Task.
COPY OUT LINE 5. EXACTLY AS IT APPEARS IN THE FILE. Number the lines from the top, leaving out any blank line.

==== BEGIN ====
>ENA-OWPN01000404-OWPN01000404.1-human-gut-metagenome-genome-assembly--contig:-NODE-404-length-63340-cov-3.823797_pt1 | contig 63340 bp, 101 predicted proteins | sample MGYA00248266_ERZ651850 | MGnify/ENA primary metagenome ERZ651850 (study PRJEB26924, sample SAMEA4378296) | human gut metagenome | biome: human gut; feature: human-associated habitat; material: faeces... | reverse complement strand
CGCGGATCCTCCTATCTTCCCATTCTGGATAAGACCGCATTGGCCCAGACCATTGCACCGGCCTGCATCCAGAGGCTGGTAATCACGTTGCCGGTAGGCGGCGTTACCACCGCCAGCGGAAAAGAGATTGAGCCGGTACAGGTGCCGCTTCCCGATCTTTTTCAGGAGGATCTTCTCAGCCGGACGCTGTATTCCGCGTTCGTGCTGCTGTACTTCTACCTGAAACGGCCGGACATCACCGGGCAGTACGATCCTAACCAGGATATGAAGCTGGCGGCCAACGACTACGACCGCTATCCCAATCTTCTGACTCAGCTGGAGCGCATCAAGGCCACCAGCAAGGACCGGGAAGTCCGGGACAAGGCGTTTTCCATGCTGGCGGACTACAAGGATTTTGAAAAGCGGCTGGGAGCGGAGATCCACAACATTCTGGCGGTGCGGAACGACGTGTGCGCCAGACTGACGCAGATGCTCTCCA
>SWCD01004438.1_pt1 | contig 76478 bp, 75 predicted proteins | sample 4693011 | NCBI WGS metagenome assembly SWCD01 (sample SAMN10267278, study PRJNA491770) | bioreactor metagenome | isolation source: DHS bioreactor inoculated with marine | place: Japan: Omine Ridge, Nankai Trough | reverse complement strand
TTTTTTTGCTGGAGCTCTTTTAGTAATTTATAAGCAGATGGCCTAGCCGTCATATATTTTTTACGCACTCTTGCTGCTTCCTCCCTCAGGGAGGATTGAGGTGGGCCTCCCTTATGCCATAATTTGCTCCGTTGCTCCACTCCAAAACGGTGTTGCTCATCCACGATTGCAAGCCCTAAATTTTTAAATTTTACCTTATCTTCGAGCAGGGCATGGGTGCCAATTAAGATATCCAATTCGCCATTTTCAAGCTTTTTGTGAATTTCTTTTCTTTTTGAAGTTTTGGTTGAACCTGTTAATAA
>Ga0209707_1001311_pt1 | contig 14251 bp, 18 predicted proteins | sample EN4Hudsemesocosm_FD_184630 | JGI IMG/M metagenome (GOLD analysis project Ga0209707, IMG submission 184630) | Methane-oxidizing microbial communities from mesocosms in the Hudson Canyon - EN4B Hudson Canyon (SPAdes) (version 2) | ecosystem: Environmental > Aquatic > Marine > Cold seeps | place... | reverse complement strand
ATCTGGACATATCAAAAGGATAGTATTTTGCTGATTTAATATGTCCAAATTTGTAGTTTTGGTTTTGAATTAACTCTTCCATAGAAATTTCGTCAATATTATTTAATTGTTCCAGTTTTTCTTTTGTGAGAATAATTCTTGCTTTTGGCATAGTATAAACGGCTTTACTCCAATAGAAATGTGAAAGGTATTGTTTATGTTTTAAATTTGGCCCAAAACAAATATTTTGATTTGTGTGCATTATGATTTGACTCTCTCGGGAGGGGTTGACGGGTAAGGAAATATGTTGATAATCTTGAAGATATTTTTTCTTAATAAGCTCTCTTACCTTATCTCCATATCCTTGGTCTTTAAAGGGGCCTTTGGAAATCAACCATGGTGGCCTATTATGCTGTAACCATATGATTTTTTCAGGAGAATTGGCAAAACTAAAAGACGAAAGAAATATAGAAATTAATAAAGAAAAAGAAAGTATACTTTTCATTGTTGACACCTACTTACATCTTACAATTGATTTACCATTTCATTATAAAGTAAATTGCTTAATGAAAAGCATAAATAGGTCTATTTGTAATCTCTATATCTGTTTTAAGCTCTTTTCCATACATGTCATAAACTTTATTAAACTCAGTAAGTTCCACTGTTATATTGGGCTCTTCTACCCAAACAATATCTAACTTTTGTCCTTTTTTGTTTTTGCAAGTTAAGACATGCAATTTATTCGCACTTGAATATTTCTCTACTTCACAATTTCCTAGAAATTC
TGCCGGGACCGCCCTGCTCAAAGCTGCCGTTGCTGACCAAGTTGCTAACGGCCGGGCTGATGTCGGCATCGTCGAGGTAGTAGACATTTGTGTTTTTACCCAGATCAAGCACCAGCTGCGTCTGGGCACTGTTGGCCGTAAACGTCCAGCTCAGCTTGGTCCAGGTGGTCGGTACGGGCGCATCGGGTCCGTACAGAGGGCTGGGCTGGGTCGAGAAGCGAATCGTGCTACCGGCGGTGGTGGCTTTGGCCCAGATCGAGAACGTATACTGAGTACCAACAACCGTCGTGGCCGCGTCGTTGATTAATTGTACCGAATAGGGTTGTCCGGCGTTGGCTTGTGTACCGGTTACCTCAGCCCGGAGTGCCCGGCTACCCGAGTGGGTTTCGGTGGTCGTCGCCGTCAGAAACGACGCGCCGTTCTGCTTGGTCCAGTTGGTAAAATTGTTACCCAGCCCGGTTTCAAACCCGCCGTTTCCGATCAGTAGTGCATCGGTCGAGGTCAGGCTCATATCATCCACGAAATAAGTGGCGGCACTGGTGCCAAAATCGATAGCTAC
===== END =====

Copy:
>Ga0209707_1001311_pt1 | contig 14251 bp, 18 predicted proteins | sample EN4Hudsemesocosm_FD_184630 | JGI IMG/M metagenome (GOLD analysis project Ga0209707, IMG submission 184630) | Methane-oxidizing microbial communities from mesocosms in the Hudson Canyon - EN4B Hudson Canyon (SPAdes) (version 2) | ecosystem: Environmental > Aquatic > Marine > Cold seeps | place... | reverse complement strand